It wasn’t long before the cracks began to show, however. Cody Bellinger returned with a two-run shot in the second inning, and another double from Puig signaled the end of Chacín’s outing. He used just six pitches to get through all three outs in the second, then handed the ball to southpaw Josh Hader to start the third. The lefty didn’t disappoint. After sitting out of Game 6, he pitched a flawless three innings to keep the Brewers on the Dodgers’ tail, issuing just one hit, one walk, and four strikeouts until he made his exit in the sixth.

Had the Brewers been able to rely on Hader for a longer outing, they might have chosen to do so. Instead, Xavier Cedeño and Jeremy Jeffress combined for a disastrous outing in the sixth, first with back-to-back singles from Max Muncy and Justin Turner, then with a three-RBI homer from Puig that allowed Los Angeles to pull ahead with a four-run lead.

The Dodgers did their fair share of shutting down the Brewers at the plate, too. In the bottom of the fifth, Milwaukee verged on a tie after Lorenzo Cain drove a two-out, line drive double into left field. Julio Urias replaced Walker as Yelich came back up to the plate, but any thought of a go-ahead homer was quickly shut down as Chris Taylor sprinted to make a jaw-dropping, over-the-shoulder catch at the warning track.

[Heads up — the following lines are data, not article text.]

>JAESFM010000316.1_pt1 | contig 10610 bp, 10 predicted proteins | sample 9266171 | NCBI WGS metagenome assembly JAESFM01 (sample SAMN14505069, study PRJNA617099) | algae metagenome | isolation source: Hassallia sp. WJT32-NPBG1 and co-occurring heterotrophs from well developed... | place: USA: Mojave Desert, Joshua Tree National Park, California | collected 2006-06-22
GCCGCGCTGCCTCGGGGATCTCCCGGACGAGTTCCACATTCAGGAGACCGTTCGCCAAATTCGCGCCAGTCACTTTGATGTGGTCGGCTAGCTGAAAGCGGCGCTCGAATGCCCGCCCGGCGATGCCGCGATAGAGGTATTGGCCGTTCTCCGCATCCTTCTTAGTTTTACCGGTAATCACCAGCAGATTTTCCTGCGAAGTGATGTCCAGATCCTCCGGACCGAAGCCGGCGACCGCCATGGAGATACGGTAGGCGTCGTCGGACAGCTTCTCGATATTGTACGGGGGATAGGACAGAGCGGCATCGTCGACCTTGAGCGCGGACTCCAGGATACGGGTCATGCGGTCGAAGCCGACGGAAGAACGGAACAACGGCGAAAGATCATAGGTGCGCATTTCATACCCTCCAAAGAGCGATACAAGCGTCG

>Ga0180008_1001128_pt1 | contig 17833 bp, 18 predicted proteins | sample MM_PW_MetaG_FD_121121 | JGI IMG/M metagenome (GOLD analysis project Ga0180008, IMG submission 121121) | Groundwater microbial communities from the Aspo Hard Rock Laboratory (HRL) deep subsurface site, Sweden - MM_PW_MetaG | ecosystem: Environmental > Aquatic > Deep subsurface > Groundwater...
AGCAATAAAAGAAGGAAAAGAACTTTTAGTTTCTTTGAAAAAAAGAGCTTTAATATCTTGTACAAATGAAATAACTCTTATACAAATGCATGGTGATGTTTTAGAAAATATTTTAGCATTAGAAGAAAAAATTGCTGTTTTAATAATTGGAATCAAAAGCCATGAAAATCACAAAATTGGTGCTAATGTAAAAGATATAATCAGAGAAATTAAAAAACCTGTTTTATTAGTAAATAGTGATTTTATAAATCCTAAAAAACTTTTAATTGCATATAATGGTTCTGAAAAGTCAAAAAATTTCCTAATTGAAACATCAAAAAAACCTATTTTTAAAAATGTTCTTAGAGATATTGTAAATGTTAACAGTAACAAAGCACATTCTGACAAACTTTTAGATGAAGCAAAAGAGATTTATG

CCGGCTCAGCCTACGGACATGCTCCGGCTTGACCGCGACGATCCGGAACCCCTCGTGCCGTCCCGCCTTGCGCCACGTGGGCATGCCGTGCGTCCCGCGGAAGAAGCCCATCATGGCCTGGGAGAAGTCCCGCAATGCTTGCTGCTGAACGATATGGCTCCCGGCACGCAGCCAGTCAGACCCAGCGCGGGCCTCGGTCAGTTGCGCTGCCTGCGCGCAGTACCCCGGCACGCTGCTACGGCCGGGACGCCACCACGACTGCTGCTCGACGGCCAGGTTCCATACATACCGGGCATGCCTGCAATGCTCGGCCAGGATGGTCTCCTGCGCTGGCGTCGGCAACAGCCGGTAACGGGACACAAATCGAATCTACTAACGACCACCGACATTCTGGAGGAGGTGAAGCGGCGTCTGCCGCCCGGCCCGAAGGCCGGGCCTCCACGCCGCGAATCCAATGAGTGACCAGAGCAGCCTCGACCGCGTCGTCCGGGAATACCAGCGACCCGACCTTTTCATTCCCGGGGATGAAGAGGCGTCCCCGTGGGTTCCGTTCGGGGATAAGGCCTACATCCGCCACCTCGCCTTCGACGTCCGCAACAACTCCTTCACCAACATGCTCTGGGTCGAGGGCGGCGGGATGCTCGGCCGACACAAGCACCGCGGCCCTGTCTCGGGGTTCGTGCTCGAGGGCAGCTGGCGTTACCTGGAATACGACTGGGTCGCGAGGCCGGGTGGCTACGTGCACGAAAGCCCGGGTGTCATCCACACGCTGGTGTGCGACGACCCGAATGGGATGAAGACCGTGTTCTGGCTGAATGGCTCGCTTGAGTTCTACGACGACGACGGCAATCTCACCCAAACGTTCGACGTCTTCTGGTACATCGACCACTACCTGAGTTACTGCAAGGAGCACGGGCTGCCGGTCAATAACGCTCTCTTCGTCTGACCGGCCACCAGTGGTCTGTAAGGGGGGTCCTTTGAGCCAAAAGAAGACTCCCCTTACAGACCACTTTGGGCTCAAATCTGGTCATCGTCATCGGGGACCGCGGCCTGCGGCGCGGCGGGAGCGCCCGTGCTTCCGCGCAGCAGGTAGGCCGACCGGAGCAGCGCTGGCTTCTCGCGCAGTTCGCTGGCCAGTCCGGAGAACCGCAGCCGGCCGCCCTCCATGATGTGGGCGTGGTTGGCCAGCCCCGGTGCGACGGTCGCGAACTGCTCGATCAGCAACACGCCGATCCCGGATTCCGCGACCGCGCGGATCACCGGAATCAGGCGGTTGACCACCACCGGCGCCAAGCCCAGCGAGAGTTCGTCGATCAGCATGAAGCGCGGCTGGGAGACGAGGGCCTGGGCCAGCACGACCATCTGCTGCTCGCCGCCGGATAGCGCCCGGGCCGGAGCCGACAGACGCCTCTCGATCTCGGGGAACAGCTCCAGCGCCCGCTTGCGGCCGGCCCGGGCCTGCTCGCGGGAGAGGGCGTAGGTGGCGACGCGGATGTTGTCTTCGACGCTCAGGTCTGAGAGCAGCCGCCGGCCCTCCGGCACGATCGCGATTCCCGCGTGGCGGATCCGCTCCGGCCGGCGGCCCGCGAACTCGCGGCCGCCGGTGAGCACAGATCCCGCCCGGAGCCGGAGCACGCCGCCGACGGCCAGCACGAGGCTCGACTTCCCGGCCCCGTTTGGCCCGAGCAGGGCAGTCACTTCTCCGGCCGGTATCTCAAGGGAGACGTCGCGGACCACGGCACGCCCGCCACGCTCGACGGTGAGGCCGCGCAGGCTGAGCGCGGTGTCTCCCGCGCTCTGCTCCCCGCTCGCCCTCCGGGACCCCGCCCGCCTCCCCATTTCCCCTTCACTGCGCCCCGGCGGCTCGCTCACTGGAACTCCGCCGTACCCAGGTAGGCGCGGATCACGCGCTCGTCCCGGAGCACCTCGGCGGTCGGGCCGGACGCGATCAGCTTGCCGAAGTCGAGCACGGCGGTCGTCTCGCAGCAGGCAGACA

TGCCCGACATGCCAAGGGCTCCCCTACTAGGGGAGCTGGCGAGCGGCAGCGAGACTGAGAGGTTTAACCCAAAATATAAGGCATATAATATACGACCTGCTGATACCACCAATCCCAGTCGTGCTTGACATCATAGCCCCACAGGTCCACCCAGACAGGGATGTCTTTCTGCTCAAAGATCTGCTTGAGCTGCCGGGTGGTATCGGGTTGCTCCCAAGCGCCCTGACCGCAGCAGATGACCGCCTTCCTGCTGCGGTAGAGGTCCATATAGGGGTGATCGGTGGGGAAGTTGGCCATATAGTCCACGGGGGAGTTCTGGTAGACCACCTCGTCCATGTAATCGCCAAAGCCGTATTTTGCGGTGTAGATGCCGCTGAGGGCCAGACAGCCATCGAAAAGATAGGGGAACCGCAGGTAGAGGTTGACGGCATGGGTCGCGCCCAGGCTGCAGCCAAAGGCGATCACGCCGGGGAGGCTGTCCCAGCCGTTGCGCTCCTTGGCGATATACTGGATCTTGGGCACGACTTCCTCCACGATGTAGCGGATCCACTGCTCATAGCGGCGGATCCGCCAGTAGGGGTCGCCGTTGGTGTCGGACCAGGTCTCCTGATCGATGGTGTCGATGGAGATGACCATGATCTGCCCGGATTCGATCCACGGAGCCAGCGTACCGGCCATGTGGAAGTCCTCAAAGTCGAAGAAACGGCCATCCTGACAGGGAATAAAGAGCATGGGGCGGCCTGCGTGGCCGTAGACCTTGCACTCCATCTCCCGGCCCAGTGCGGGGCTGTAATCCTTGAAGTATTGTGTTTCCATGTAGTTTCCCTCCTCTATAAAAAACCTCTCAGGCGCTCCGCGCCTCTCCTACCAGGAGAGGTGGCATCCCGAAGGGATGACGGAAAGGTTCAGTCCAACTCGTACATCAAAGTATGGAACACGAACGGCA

The bats settled down from the sixth inning on — neither the Dodgers nor the Brewers found an opening against Milwaukee’s Corey Knebel and Brandon Woodruff and L.A.’s Kenley Jansen and Clayton Kershaw, respectively. Woodruff struck out the side in the eighth, while Jansen refused to allow a single batter to reach base in 1 1/3 innings of work. Things appeared to shift back in the Dodgers’ favor in the ninth, as Puig and Taylor collected a single and double and Woodruff loaded the bases after intentionally walking Matt Kemp to get to Enrique Hernández. That feeling was short-lived, though, as Woodruff decimated Hernández and Muncy in back-to-back strikeouts to cap the inning.

With a World Series berth on the line, not to mention the club’s 23rd NL pennant, the Dodgers weren’t taking any chances when the bottom of the ninth rolled around. Up 5-1 with three outs remaining, Clayton Kershaw stepped on the mound for the first time since his Game 5 win. He looked just as dominant in relief, retiring Shaw on a groundout, inducing a six-pitch strikeout from Jesús Aguilar, and effectively dashing the Brewers’ World Series hopes as Mike Moustakas struck out swinging for the third and final out of the game.

Game 1 of the World Series is set for Tuesday, October 23 at 8:09 PM EDT, when left-hander Chris Sale will take the mound for the Red Sox at Fenway Park. The Dodgers’ starter has yet to be formally announced. The Red Sox are currently looking for their ninth championship title, while the Dodgers are on the cusp of their seventh.